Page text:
For Sale By:Dealer
Drive Type: RWD
Springfield, Missouri, United States
We don't much like Mark Webber right now. Part of being a racing driver is dealing with promotional stuff. It's not hard to find a driver that can't stand all this nonsense, whether it be promoting a product, meeting investors or attending some obscure event. Even a driver of Webber's caliber - a former Formula One driver for Red Bull Racing and a member of Porsche's factory Le Mans team - has to serve his time at the promo events.
Somehow, though, we don't think the Aussie driver minds this particular promo detail. In the video below, Webber attends the Porsche Tennis Grand Prix in Stuttgart. He then takes tennis superstar Maria Sharapova out for a spin behind the wheel of the Porsche 918 Spyder. The level of jealousy at the Autoblog office is palpable.
Take a look below for the video. And as we're super jealous of Mr. Webber, hop into Comments and caption the above photo based on what you think he's saying to Maria. Bonus points if you can work "vegemite" into the caption.
It's hard not to love the look of a classic Porsche. Whether it's the upside-down bathtub styling of the 356 or the gradual evolution of the 911, there is a little beauty in all of them. However, the older they get, the more that needs repaired to keep them on the road. Porsche Classic is helping out, though, by introducing its own brand of motor oil for the demands of the company's vintage, air-cooled engines.
Developed at the Porsche Development Centre in Weissach, Germany, Porsche Classic Motoroil comes in two weights - 20W-50 for the 356, 914 and 911 models up to the 2.7-liter G-Model and 10W-60 for 3.0-liters-and-up engines through the 993-chassis 911. The company claims that the air-cooled engines have different heat demands than traditional, water-cooled units, and this oil is made to meet those requirements.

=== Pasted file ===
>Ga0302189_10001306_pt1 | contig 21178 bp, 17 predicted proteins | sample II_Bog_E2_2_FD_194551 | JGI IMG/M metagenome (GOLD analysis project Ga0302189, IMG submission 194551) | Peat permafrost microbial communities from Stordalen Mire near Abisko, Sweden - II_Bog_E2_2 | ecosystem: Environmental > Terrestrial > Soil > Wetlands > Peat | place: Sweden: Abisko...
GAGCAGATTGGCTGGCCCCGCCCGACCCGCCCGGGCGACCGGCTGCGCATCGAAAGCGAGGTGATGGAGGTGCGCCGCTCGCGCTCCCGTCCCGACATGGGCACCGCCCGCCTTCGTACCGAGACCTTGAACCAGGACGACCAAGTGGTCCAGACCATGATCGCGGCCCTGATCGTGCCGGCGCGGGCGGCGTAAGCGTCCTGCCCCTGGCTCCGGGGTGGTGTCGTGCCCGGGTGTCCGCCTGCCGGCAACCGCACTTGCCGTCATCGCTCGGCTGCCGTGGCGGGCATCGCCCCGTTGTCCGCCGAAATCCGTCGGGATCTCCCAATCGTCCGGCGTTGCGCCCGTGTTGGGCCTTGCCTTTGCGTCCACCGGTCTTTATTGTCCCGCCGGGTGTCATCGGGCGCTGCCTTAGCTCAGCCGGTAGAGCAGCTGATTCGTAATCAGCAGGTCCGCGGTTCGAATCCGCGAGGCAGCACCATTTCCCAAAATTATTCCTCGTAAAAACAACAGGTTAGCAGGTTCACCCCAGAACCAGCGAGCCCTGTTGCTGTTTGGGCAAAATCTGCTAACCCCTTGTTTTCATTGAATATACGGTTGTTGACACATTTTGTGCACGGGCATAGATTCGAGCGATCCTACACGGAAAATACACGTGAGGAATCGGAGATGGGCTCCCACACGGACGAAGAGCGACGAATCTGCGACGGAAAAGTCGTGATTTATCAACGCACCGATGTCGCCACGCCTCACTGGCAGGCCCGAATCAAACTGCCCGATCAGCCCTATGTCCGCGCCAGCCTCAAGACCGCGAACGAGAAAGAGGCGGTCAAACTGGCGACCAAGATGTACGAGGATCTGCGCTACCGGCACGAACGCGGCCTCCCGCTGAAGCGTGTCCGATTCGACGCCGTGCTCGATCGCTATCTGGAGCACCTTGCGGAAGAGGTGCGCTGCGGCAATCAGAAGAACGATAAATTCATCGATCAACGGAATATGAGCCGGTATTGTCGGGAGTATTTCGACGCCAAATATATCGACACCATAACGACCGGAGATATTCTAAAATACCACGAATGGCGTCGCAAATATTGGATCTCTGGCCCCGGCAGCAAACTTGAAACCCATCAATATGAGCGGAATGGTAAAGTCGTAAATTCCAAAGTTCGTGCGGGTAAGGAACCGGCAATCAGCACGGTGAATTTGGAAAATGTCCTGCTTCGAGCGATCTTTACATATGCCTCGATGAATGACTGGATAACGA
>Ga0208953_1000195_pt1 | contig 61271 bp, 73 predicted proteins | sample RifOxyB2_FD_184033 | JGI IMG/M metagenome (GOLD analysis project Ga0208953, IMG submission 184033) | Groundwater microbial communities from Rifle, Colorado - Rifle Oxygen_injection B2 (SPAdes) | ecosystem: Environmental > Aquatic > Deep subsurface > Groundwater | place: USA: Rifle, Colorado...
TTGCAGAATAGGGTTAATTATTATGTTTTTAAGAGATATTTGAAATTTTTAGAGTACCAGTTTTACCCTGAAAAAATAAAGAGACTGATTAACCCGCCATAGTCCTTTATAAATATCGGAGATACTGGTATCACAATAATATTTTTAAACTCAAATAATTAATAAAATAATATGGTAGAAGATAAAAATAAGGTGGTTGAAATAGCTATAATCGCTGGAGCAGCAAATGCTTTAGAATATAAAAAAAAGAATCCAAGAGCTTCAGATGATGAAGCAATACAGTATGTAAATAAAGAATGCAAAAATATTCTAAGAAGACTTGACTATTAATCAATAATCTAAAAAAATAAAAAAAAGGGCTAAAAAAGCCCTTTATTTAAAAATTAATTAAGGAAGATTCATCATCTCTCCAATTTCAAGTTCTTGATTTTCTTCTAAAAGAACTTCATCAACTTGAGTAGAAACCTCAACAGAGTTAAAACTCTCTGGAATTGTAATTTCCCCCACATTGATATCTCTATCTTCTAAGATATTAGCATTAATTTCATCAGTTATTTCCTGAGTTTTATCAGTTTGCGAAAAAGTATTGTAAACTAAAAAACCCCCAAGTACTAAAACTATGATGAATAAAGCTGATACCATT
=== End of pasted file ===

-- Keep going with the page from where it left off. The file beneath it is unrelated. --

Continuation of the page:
According to Porsche, modern, synthetic oils are sometimes too effective when it comes to old engines. They are fantastic at sopping up debris, but those deposits are often holding archaic seals together. Suddenly removing them can cause leaks. The new oil is specifically designed to work with the old-fashioned materials found in its classics. The company also knows that most owners aren't driving their vintage cars everyday. So this formulation is more alkaline that normal to neutralize acids that they build up and corrode components.
Meet the facelifted Porsche Cayenne. Our eagle-eyed spy shooters captured this example of Porsche's freshened SUV virtually devoid of camo, giving us our clearest look yet at what the eventual mid-cycle work will do to the strong-selling Cayenne.
The overall changes do, indeed, look minor, with a reprofiled intake being the most obvious item. The headlights are still covered, so we don't know what kind of jeweling has been done, but the shape does appear identical to the current model. Overall, the changes appear totally in line with a mid-cycle refresh.
As we explained previously, a plug-in Cayenne is on the way. It will join a crop of engines that is likely to be similar to what's on offer today, with naturally aspirated, turbocharged, hybrid and diesel variants released over time.